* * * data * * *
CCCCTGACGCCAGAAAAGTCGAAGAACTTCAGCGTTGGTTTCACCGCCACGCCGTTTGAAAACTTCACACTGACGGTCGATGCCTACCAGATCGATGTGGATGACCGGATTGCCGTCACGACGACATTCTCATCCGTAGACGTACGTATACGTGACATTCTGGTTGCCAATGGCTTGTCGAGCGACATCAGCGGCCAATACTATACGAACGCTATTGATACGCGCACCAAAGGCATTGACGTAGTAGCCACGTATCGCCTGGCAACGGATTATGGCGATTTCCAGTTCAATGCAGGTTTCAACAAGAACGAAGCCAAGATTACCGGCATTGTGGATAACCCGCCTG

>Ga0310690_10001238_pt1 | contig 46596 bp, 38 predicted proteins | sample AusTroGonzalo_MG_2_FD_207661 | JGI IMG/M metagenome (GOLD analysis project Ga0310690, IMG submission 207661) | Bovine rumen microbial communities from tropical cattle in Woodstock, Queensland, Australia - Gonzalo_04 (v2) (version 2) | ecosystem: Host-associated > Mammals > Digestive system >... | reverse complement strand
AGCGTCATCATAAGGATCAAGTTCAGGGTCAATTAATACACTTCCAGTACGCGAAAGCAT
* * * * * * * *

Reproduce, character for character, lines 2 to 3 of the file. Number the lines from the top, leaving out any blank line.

>Ga0310690_10001238_pt1 | contig 46596 bp, 38 predicted proteins | sample AusTroGonzalo_MG_2_FD_207661 | JGI IMG/M metagenome (GOLD analysis project Ga0310690, IMG submission 207661) | Bovine rumen microbial communities from tropical cattle in Woodstock, Queensland, Australia - Gonzalo_04 (v2) (version 2) | ecosystem: Host-associated > Mammals > Digestive system >... | reverse complement strand
AGCGTCATCATAAGGATCAAGTTCAGGGTCAATTAATACACTTCCAGTACGCGAAAGCAT